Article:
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Education Lab Blog

Education Lab is a project to spark meaningful conversations about education solutions in the Pacific Northwest.

Topic: high-school graduation

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November 28, 2014 at 9:30 PM

Seattle schools to consider delay on new graduation requirements

Seattle school leaders might soon delay new graduation requirements that would increase the number of credits a student needs to finish high school.

The Seattle school board plans to vote Wednesday on whether to tell the state they need two more years to meet the new requirements, passed by Washington lawmakers earlier this year.  Those requirements are supposed to go into effect starting with next fall’s incoming freshman class, and require students to earn 24 credits to graduate instead of 20.

Seattle can’t meet that mark by then, school board President Sharon Peaslee said in an interview Friday.

Many Seattle high schools operate on a six-period class schedule, she said, making 24 credits roughly the maximum amount a Seattle student can earn in his or her high school career. That means failing or dropping out of even one class would cause a student to not graduate on time, she said.


Comments | Topics: graduation, graduation requirements, high school

April 24, 2014 at 5:00 AM

Who’s graduating on time? In Everett, the rate keeps rising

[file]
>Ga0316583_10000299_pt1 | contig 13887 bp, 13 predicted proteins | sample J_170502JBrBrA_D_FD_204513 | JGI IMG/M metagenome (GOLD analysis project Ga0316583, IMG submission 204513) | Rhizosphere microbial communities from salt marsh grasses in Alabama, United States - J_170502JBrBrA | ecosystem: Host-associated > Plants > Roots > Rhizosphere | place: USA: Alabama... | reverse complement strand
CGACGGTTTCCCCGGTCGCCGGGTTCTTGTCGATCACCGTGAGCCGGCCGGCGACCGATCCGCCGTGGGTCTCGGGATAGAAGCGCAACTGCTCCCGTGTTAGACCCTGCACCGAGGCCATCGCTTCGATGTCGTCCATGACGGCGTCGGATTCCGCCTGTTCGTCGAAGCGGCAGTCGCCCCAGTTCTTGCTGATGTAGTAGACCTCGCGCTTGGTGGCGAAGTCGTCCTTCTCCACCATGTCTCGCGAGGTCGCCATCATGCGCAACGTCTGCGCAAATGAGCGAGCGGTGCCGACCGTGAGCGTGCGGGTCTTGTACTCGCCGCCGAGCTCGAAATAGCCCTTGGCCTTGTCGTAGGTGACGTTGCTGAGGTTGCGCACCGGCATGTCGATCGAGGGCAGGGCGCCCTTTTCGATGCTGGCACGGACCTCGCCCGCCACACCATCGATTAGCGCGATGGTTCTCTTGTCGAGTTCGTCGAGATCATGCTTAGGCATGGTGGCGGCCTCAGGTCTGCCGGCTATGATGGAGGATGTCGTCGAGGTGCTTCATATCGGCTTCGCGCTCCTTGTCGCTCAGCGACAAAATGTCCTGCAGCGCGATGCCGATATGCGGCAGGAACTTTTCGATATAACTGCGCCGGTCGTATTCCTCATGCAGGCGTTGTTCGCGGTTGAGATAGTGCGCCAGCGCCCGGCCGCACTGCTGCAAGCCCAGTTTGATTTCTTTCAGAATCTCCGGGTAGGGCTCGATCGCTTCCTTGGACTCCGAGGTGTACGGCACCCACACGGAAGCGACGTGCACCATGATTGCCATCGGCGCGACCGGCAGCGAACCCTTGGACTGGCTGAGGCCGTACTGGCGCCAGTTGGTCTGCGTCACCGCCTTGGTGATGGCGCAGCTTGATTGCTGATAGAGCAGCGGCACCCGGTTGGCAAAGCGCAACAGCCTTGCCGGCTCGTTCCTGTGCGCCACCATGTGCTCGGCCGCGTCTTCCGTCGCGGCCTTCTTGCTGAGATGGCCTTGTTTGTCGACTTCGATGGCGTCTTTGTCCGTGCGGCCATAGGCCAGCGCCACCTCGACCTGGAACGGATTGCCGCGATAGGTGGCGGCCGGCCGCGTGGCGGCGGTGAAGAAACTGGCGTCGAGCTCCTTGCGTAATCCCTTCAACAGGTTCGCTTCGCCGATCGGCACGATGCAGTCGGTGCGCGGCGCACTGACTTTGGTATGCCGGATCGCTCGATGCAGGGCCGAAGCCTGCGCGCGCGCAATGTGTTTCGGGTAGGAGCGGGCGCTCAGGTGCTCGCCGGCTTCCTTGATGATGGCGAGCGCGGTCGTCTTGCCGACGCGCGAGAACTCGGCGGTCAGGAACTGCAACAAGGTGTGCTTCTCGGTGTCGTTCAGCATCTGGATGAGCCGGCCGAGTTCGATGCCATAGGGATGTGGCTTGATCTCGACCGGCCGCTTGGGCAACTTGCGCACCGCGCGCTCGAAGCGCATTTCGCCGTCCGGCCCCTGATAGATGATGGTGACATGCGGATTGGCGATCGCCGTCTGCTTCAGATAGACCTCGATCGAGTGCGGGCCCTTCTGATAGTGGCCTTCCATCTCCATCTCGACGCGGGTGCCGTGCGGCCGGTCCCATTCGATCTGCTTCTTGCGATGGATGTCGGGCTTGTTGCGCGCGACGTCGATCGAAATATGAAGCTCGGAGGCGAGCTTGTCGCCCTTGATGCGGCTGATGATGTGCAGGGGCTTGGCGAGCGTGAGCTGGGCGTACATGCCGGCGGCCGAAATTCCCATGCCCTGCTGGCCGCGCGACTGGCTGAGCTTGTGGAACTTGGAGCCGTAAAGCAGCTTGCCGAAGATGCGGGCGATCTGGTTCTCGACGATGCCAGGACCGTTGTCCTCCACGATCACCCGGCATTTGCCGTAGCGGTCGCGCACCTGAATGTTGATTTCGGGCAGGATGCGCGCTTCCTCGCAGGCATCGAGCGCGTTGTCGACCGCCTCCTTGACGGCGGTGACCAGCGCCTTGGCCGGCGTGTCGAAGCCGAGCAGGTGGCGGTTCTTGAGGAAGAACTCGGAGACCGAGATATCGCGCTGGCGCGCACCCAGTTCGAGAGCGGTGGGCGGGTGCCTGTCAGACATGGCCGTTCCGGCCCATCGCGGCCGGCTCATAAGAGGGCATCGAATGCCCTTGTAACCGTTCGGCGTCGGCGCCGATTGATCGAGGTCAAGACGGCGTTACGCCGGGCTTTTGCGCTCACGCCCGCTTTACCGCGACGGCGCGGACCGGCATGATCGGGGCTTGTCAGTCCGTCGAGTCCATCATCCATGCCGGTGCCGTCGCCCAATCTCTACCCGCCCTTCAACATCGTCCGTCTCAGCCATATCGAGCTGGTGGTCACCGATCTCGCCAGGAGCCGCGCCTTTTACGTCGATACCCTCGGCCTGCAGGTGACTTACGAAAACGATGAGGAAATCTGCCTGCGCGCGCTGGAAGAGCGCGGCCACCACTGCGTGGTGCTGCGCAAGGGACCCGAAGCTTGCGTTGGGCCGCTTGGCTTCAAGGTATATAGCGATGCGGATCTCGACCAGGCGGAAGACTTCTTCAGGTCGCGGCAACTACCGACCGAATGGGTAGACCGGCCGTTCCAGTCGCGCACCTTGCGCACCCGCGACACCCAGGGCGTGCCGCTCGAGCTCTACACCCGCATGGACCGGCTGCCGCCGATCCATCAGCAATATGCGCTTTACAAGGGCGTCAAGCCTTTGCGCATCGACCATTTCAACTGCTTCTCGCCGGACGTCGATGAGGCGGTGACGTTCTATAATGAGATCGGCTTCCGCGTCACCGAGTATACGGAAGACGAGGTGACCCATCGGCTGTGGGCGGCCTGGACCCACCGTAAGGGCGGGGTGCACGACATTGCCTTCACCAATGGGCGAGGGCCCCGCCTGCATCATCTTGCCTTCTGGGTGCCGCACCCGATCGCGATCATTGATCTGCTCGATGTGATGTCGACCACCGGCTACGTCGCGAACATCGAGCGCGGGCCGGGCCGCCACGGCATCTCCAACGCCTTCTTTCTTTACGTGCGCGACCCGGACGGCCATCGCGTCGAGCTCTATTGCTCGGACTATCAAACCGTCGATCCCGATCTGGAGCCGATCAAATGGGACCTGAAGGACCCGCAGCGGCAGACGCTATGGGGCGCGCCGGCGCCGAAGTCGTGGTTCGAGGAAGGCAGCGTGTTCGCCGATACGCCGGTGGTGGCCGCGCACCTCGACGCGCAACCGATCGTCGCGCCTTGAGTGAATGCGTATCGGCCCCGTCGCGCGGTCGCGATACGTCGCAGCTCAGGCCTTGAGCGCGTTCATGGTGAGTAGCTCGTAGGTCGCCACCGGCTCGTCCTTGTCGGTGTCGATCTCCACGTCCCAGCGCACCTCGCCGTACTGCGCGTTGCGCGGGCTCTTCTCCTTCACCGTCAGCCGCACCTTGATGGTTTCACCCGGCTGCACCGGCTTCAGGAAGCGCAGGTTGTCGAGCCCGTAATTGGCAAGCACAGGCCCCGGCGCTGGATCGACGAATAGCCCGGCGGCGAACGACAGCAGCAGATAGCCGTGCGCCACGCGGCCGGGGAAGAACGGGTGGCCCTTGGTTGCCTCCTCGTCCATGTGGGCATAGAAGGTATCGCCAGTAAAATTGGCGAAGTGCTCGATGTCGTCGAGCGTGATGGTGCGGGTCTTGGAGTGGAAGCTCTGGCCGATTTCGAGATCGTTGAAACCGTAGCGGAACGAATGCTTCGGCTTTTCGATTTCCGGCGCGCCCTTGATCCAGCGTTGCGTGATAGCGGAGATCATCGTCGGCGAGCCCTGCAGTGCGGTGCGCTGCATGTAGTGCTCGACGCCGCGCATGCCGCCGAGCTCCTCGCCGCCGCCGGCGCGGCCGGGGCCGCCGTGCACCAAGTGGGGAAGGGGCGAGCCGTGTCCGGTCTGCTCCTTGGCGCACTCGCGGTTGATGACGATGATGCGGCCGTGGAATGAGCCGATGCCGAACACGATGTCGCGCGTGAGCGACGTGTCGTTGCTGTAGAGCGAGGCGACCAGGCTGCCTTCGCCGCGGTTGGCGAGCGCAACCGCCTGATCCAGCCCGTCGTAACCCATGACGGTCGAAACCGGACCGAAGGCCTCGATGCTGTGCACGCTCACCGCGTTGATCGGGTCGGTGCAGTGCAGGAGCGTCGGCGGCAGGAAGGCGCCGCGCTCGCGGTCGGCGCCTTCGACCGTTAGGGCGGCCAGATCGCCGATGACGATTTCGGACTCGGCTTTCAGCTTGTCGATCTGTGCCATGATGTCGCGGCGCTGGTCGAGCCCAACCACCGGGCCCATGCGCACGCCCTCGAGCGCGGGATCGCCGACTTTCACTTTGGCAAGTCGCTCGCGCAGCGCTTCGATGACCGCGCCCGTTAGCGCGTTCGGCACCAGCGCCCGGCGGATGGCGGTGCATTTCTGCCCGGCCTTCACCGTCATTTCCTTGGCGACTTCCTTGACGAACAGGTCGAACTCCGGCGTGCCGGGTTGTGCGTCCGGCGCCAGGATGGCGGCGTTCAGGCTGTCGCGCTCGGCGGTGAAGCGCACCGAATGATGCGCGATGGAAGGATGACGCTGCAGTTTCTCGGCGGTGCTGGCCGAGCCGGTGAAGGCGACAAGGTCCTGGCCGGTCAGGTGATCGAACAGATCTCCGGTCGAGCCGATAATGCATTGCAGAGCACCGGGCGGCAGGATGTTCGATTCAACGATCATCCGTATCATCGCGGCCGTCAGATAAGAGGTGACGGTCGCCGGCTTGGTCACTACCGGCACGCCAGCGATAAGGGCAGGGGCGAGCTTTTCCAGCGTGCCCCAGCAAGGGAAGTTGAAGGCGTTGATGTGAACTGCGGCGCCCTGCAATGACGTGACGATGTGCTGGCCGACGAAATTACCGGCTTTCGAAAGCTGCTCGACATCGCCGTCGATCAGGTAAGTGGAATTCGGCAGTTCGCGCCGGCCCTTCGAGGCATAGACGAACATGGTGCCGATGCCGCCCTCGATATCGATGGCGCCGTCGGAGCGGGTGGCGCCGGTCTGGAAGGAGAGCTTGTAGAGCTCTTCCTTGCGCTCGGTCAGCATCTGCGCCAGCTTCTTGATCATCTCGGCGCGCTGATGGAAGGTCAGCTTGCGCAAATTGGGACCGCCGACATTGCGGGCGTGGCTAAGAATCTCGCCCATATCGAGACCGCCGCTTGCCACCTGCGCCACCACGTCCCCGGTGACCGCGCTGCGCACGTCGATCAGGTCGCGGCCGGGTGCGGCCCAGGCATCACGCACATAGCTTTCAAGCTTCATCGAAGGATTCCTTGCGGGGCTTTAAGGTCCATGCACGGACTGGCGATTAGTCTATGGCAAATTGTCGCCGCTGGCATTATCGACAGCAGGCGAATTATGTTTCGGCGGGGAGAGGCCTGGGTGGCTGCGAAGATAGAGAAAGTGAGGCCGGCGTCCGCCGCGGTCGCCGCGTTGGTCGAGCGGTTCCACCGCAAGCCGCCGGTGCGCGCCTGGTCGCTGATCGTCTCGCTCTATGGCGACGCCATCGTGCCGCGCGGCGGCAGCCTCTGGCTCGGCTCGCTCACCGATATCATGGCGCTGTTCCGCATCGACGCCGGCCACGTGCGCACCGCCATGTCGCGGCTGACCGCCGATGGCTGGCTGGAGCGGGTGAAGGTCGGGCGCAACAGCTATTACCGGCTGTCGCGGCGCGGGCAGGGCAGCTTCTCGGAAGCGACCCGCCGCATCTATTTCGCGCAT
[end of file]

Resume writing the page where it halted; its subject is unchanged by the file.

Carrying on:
The Everett school district used to have one of the worst on-time graduation rates in the Puget Sound area. But after a concerted effort over more than 10 years, the district has raised its on-time graduation rate from the low 50s in 2003 to more than 80 percent.

Last year, after a few years of stagnation, it saw another increase — from 81.8 percent in 2012, to 84.4 percent for the class of 2013.

gradratesThe district credits the rise with a renewed effort to examine, student by student, the problems and challenges that students encounter, said Jeannie Willard, the district’s on-time graduation coordinator. (How many school districts have a position like that?)

One new lesson: The district found that it helps to give students an immediate chance to catch up if they fail a class, not making them wait until the next semester, or summer school. Now, for example, teachers sometimes write contracts with students to finish missed work after a semester ends.


Comments | More in News | Topics: Everett School District, graduation rates, high-school graduation